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Food vs. fuel: Is there surplus land for bioenergy?

Date:
October 18, 2012
Source:
Helmholtz Centre For Environmental Research - UFZ
Summary:
Scientists have discussed the concept of utilizing so called surplus land for the production of feedstock for bioenergy. They identified environmental, economic and social constraints but also options for efficient use of surplus land for bioenergy. The study provides a scientific background in support of a reassessment of land available for bioenergy feedstock production.
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Biofuel production from rapeseed (also known as canola) oil.
Credit: André Künzelmann / UFZ

An interdisciplinary team of 11 scientists from seven European countries and the USA have discussed the concept of utilizing so called surplus land for the production of feedstock for bioenergy. They identified environmental, economic and social constraints but also options for efficient use of surplus land for bioenergy. The study provides a scientific background in support of a reassessment of land available for bioenergy feedstock production.

Their findings were published in the open access journal BioRisk.

Increasing demand for bioenergy feedstock is generating land-use conflicts which are currently discussed in the food vs. fuel controversy and the debate about indirect land-use change. Concepts for solving those conflicts suggest a spatial segregation of food/feed and bioenergy producing areas. It is suggested to continue producing food/feed on established agricultural land while growing dedicated energy crops on so called "surplus" land.

Confusion in the applicability of those concepts is however caused by ambiguity in the definition and characterization of surplus land as well as by uncertainties in assessments of land availability, both on the national and the global scale, and of the potential yields of bioenergy crops when grown on surplus land.

'We still have limited understanding of how much land is truly surplus and suitable for energy crop production' said Dr Dauber, the lead author of the study, 'because constraints arising from environmental and socio-economic implications of bioenergy development in those areas are often not accounted for in assessments of land availability'.

The authors suggest a thorough reassessment of land availability for bioenergy production by clarifying the terminology of surplus land and taking both constraints and options for efficient and sustainable bioenergy-land use into account. Policy recommendations for resolving conflicting land-use demands are provided.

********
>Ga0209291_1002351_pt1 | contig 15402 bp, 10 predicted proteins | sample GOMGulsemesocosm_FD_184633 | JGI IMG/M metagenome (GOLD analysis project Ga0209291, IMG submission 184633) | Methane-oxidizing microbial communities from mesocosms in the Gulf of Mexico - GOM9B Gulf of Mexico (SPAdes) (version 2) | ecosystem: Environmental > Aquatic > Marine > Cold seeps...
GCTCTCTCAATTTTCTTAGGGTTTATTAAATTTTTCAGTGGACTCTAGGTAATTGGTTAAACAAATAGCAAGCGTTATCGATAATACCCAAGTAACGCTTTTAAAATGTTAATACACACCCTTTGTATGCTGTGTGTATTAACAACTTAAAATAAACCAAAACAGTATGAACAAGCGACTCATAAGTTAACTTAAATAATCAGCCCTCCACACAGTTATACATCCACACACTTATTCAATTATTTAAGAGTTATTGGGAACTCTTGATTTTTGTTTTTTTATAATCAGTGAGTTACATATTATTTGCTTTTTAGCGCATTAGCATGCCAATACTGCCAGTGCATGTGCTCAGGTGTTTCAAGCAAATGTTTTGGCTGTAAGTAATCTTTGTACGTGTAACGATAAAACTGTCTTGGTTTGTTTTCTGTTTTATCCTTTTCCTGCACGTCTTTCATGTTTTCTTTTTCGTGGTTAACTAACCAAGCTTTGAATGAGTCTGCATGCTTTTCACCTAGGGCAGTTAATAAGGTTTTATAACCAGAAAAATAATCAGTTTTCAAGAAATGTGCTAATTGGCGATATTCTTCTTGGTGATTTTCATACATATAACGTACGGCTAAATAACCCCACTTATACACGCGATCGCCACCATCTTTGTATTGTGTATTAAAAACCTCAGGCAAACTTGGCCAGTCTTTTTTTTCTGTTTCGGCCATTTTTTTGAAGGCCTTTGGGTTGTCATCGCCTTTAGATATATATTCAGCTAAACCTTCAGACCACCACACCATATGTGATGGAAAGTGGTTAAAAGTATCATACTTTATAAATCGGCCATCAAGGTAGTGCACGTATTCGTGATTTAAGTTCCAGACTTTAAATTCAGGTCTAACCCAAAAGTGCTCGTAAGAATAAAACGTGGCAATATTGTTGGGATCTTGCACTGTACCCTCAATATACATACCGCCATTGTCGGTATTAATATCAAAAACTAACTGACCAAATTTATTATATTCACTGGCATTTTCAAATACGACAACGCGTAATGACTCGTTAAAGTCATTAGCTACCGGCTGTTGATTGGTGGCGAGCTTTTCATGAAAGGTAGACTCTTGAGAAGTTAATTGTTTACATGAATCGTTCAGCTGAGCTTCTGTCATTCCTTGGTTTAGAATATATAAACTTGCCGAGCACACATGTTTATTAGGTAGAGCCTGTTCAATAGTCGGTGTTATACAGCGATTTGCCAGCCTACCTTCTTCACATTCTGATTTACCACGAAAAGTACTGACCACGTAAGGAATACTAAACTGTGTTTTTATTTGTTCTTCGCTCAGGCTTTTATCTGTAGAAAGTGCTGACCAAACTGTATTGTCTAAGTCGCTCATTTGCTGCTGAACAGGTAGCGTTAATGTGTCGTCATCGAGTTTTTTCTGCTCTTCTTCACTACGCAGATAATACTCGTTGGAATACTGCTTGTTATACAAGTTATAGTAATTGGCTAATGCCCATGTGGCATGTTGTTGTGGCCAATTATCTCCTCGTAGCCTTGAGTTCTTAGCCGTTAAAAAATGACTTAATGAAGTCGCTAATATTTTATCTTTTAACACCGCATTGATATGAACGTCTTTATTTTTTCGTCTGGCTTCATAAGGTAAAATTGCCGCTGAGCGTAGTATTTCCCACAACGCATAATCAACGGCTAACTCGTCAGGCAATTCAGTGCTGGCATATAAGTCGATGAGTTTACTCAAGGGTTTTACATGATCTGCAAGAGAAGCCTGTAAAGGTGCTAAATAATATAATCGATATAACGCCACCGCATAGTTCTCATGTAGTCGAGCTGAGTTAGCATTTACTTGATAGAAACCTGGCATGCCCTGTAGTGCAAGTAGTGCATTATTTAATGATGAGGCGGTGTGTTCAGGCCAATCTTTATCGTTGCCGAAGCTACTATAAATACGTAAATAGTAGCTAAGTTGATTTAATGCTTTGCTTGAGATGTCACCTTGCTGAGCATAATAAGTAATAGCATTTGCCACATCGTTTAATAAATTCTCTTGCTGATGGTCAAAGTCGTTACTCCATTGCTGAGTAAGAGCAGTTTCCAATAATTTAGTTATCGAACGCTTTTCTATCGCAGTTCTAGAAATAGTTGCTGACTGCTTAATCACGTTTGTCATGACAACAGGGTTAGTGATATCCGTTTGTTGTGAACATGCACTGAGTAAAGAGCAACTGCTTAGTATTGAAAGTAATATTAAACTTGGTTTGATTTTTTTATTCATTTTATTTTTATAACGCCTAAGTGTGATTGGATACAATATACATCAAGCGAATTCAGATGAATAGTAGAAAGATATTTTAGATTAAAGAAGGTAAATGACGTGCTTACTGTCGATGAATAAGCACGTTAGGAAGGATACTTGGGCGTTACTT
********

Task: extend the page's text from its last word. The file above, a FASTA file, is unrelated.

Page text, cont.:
In Dr Daubers opinion, 'factoring in the constraints, combined with creativity in utilizing the options provided by the novel cropping systems, would lead to a more sustainable and efficient development of the bioenergy sector'.


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The above post is reprinted from materials provided by Helmholtz Centre For Environmental Research - UFZ. Note: Materials may be edited for content and length.


Journal Reference:

  1. Jens Dauber, Chris Brown, Ana Luisa Fernando, John Finnan, Ewa Krasuska, Jens Ponitka, David Styles, Daniela Thrän, Kees Jan Van Groenigen, Martin Weih, Rainer Zah. Bioenergy from “surplus” land: environmental and socio-economic implications. BIORISK – Biodiversity and Ecosystem Risk Assessment, 2012; 7 (0): 5 DOI: 10.3897/biorisk.7.3036

Cite This Page:

Helmholtz Centre For Environmental Research - UFZ. "Food vs. fuel: Is there surplus land for bioenergy?." ScienceDaily. ScienceDaily, 18 October 2012. <www.sciencedaily.com/releases/2012/10/121018100133.htm>.
Helmholtz Centre For Environmental Research - UFZ. (2012, October 18). Food vs. fuel: Is there surplus land for bioenergy?. ScienceDaily. Retrieved September 5, 2015 from www.sciencedaily.com/releases/2012/10/121018100133.htm
Helmholtz Centre For Environmental Research - UFZ. "Food vs. fuel: Is there surplus land for bioenergy?." ScienceDaily. www.sciencedaily.com/releases/2012/10/121018100133.htm (accessed September 5, 2015).

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